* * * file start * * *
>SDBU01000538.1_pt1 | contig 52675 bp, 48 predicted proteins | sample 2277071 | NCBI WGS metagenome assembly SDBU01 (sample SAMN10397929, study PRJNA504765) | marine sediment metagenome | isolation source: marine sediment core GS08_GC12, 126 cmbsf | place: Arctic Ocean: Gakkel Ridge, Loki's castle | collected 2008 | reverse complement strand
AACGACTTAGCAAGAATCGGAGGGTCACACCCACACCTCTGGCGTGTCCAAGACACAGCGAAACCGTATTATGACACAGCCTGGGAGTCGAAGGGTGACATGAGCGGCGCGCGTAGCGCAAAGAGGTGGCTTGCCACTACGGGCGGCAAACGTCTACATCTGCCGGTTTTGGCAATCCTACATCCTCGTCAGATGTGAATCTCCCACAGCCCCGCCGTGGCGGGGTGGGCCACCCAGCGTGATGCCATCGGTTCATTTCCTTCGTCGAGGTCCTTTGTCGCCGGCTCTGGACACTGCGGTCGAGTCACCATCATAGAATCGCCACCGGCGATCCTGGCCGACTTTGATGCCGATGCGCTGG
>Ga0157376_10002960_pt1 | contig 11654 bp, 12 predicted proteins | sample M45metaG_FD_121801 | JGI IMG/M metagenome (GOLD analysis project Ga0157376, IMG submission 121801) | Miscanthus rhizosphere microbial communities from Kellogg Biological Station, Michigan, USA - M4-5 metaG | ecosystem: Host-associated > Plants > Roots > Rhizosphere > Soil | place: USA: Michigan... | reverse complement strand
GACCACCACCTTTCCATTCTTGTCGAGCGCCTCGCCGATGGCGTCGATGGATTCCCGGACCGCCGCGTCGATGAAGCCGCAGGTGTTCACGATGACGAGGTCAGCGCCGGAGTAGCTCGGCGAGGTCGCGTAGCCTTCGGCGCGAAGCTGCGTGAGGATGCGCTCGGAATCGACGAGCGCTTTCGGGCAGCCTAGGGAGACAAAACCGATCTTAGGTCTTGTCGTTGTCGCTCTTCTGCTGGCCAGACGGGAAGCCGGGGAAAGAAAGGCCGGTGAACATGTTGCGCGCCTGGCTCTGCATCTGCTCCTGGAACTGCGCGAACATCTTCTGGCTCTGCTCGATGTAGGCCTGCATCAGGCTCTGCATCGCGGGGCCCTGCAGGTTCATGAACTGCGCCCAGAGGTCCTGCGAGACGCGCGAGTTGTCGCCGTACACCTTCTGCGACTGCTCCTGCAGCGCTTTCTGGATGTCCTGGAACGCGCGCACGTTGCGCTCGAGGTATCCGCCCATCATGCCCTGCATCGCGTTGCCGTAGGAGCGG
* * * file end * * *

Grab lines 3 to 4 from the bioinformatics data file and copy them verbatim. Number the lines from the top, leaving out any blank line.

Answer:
>Ga0157376_10002960_pt1 | contig 11654 bp, 12 predicted proteins | sample M45metaG_FD_121801 | JGI IMG/M metagenome (GOLD analysis project Ga0157376, IMG submission 121801) | Miscanthus rhizosphere microbial communities from Kellogg Biological Station, Michigan, USA - M4-5 metaG | ecosystem: Host-associated > Plants > Roots > Rhizosphere > Soil | place: USA: Michigan... | reverse complement strand
GACCACCACCTTTCCATTCTTGTCGAGCGCCTCGCCGATGGCGTCGATGGATTCCCGGACCGCCGCGTCGATGAAGCCGCAGGTGTTCACGATGACGAGGTCAGCGCCGGAGTAGCTCGGCGAGGTCGCGTAGCCTTCGGCGCGAAGCTGCGTGAGGATGCGCTCGGAATCGACGAGCGCTTTCGGGCAGCCTAGGGAGACAAAACCGATCTTAGGTCTTGTCGTTGTCGCTCTTCTGCTGGCCAGACGGGAAGCCGGGGAAAGAAAGGCCGGTGAACATGTTGCGCGCCTGGCTCTGCATCTGCTCCTGGAACTGCGCGAACATCTTCTGGCTCTGCTCGATGTAGGCCTGCATCAGGCTCTGCATCGCGGGGCCCTGCAGGTTCATGAACTGCGCCCAGAGGTCCTGCGAGACGCGCGAGTTGTCGCCGTACACCTTCTGCGACTGCTCCTGCAGCGCTTTCTGGATGTCCTGGAACGCGCGCACGTTGCGCTCGAGGTATCCGCCCATCATGCCCTGCATCGCGTTGCCGTAGGAGCGG